Keeping an arm’s length from faith and religious practices
Exploring the nuances around India as a secular country
Governments should not interfere in personal faith and religious practices, except when there is a violation of basic human rights as enshrined in the Indian Constitution.
A panel on “God and government: Should the State leave religion alone?” moderated by N Ravi, Publisher, The Hindu, explored the nuances around India as a secular country and whether practices associated with religion trump all other values.
R Jagannathan, Editorial director, Swarajya, said that between god and government, there should be no nexus. There should not be any interference, except if there was a human rights violation. The Indian State did not say it would not interfere in religion. It said the State was equidistant from all religions, he said adding that the temples under the control of theState should be freed.
Rajeev Bharghava, political theorist, said that in spiritual exercises, there was no reason for the government to interfere. But religion had often meant something more. Sometimes, there was no way to conduct these spiritual exercises, without joining an organised group, he said.
“It is not just about State leaving religion alone. Religion should leave the State alone. In diverse society, some people believe in one god, some in many gods, some in no god. All should have equal opportunity to influence ethical aspects of the State,” he said.
Arif Mohammed Khan, who was a member of the Rajiv Gandhi and VP Singh Ministries, said the State had no role in religion but in practices that run contrary to public morality or repugnant to constitutional morality, the State had to intervene. “Constitution makes it amply clear where the government is dutybound to intervene,” Khan said.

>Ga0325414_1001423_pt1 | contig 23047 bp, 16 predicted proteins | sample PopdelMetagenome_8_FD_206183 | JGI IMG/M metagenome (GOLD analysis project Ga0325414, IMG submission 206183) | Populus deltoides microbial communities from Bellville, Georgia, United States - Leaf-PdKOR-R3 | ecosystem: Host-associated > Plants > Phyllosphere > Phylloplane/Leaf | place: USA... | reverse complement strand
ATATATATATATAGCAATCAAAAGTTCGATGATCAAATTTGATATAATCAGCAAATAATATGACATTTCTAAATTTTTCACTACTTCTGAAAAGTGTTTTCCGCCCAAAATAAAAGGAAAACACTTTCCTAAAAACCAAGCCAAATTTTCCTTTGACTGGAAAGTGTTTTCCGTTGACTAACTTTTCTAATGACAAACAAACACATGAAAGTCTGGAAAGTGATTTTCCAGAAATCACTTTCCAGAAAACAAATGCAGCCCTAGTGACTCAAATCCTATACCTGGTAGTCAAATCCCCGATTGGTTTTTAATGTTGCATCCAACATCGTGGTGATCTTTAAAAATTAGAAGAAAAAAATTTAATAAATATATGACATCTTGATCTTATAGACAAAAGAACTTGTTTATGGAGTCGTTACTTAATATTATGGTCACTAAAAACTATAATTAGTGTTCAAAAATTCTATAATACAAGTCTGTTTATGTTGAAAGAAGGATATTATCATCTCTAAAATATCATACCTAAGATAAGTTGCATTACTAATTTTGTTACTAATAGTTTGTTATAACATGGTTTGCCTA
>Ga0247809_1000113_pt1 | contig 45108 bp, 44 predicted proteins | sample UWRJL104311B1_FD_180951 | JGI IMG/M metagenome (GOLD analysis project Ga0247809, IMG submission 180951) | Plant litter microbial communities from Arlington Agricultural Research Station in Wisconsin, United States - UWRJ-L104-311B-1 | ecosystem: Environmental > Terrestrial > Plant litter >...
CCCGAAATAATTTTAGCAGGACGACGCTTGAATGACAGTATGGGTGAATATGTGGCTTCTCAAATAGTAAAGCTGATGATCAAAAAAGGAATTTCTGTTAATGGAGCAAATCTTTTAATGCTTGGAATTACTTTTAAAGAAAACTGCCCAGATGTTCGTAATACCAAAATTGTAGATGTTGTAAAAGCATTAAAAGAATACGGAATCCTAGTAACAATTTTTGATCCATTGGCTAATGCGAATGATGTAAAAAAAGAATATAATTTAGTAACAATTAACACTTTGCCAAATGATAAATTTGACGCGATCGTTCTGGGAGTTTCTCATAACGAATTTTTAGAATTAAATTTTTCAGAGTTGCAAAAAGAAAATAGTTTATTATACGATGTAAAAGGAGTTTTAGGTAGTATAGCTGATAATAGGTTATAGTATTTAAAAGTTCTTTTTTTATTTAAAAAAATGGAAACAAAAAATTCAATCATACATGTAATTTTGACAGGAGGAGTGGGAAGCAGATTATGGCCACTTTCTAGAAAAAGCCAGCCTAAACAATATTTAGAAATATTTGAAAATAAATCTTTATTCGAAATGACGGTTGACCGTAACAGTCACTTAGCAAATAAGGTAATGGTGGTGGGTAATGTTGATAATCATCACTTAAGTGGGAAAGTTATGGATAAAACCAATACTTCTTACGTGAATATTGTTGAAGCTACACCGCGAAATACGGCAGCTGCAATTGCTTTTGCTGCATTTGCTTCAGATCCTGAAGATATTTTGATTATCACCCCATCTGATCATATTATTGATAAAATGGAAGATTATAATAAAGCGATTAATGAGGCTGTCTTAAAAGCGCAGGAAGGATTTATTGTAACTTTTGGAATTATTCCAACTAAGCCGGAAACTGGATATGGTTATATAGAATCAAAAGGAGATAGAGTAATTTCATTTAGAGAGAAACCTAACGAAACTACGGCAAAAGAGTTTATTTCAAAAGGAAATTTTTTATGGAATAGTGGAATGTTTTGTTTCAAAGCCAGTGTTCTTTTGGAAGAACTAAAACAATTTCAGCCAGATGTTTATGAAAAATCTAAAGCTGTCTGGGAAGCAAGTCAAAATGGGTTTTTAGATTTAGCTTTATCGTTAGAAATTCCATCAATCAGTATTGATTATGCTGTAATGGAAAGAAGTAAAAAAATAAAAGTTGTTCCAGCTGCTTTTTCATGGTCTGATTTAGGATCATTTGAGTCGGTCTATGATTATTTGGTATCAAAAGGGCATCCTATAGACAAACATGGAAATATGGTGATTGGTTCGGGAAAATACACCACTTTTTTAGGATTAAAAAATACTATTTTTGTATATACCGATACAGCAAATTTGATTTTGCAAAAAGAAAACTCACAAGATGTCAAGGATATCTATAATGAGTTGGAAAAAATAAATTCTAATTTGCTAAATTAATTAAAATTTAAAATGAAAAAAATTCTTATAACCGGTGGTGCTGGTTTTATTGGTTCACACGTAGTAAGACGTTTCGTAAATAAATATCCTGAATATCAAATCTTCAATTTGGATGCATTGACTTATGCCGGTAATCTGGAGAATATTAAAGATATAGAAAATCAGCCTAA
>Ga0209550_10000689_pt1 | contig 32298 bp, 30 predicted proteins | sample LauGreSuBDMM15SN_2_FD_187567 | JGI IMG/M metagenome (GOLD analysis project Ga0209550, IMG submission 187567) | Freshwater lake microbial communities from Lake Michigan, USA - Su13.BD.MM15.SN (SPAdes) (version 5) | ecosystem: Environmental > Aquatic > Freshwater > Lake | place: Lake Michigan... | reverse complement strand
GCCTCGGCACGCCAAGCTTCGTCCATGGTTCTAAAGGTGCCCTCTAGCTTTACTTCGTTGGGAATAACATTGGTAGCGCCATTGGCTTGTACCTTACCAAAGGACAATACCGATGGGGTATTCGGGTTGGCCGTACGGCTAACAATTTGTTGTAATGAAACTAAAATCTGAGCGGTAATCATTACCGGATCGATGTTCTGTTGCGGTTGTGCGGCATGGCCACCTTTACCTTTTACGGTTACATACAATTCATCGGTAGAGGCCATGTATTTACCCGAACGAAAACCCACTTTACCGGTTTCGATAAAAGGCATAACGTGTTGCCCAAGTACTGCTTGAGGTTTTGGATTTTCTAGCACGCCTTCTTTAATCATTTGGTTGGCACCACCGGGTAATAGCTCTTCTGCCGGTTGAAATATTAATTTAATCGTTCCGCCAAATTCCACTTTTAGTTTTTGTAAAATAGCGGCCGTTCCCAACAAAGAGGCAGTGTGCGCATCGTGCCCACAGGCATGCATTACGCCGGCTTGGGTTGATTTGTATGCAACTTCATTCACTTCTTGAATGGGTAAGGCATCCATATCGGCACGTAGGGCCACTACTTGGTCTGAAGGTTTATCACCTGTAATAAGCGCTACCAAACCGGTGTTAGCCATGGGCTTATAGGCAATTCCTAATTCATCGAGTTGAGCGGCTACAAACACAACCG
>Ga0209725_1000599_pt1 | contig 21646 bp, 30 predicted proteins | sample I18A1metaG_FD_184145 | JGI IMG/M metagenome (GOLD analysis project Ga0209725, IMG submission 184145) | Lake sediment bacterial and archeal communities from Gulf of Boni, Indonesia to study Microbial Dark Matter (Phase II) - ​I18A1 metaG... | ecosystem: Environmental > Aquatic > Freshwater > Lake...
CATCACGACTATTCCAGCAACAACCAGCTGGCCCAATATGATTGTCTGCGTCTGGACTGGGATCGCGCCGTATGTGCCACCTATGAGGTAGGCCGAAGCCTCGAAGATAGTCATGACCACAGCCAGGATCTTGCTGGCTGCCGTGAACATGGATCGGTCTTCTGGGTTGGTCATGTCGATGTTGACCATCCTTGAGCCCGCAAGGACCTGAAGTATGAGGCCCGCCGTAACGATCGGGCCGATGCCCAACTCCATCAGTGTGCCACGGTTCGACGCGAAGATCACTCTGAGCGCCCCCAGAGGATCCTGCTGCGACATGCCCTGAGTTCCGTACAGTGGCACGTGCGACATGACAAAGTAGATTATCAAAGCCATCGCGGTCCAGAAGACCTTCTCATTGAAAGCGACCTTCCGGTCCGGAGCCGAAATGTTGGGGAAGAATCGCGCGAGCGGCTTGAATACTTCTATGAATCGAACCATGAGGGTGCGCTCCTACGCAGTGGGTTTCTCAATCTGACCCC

He raised a pertinent question on the context of using the term secular and whether the question about religion and the State was being asked in the Indian paradigm or in the context of the Church and the state in the West. “My understanding is that it applies to eastern contexts, which includes Islam as well. Indian paradigm is Sanatana Dharma,” Khan said.
Bhargava said that in the western European model, there was no strict separation. There was a time when there was great hostility when the state was emancipating itself from the Church. Over a period of time, theState had had a friendly relationship with the Church. “In India, the Constitution celebrates religious diversity. But we should be alert to intraand inter-religious domination,” he said.
The speakers delved into contentious issues such as triple talaq and the decision to allow women to enter the Sabarimala temple. “In the matter of triple talaq, the record of the government is shameful. No government tried to improve the situation. Thanks to the Supreme Court, it has been declared unlawful,” Khan said.
On the Sabarimala temple issue, while Jagannathan supported the view that traditions associated with a religious value should be upheld, Khan and Bhargava said that women should be allowed to go to Sabarimala.